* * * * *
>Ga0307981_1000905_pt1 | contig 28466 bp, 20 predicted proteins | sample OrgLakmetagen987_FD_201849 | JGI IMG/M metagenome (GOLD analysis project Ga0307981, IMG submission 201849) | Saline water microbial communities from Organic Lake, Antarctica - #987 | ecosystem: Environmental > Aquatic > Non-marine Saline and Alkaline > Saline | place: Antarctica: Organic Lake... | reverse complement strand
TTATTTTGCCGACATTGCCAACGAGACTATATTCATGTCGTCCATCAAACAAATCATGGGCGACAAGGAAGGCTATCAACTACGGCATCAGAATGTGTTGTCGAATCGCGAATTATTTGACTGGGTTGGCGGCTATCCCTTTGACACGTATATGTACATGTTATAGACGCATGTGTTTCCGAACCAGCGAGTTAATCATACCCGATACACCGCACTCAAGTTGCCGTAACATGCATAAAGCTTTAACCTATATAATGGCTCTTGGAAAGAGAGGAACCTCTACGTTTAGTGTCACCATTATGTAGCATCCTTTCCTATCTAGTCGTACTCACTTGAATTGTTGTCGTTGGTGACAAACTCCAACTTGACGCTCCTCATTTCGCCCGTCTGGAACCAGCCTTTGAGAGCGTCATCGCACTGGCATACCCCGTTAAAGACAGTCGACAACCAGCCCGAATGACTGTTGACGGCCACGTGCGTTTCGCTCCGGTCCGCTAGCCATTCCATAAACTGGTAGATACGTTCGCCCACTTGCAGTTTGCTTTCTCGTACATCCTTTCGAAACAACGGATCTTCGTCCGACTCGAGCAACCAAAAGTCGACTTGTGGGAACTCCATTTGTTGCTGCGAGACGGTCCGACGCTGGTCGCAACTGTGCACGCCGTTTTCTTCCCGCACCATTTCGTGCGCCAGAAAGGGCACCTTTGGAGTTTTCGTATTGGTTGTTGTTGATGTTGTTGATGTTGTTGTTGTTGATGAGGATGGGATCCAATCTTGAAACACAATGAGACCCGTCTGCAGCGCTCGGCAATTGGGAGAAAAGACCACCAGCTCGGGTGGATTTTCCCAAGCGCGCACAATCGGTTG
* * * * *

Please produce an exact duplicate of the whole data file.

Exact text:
>Ga0307981_1000905_pt1 | contig 28466 bp, 20 predicted proteins | sample OrgLakmetagen987_FD_201849 | JGI IMG/M metagenome (GOLD analysis project Ga0307981, IMG submission 201849) | Saline water microbial communities from Organic Lake, Antarctica - #987 | ecosystem: Environmental > Aquatic > Non-marine Saline and Alkaline > Saline | place: Antarctica: Organic Lake... | reverse complement strand
TTATTTTGCCGACATTGCCAACGAGACTATATTCATGTCGTCCATCAAACAAATCATGGGCGACAAGGAAGGCTATCAACTACGGCATCAGAATGTGTTGTCGAATCGCGAATTATTTGACTGGGTTGGCGGCTATCCCTTTGACACGTATATGTACATGTTATAGACGCATGTGTTTCCGAACCAGCGAGTTAATCATACCCGATACACCGCACTCAAGTTGCCGTAACATGCATAAAGCTTTAACCTATATAATGGCTCTTGGAAAGAGAGGAACCTCTACGTTTAGTGTCACCATTATGTAGCATCCTTTCCTATCTAGTCGTACTCACTTGAATTGTTGTCGTTGGTGACAAACTCCAACTTGACGCTCCTCATTTCGCCCGTCTGGAACCAGCCTTTGAGAGCGTCATCGCACTGGCATACCCCGTTAAAGACAGTCGACAACCAGCCCGAATGACTGTTGACGGCCACGTGCGTTTCGCTCCGGTCCGCTAGCCATTCCATAAACTGGTAGATACGTTCGCCCACTTGCAGTTTGCTTTCTCGTACATCCTTTCGAAACAACGGATCTTCGTCCGACTCGAGCAACCAAAAGTCGACTTGTGGGAACTCCATTTGTTGCTGCGAGACGGTCCGACGCTGGTCGCAACTGTGCACGCCGTTTTCTTCCCGCACCATTTCGTGCGCCAGAAAGGGCACCTTTGGAGTTTTCGTATTGGTTGTTGTTGATGTTGTTGATGTTGTTGTTGTTGATGAGGATGGGATCCAATCTTGAAACACAATGAGACCCGTCTGCAGCGCTCGGCAATTGGGAGAAAAGACCACCAGCTCGGGTGGATTTTCCCAAGCGCGCACAATCGGTTG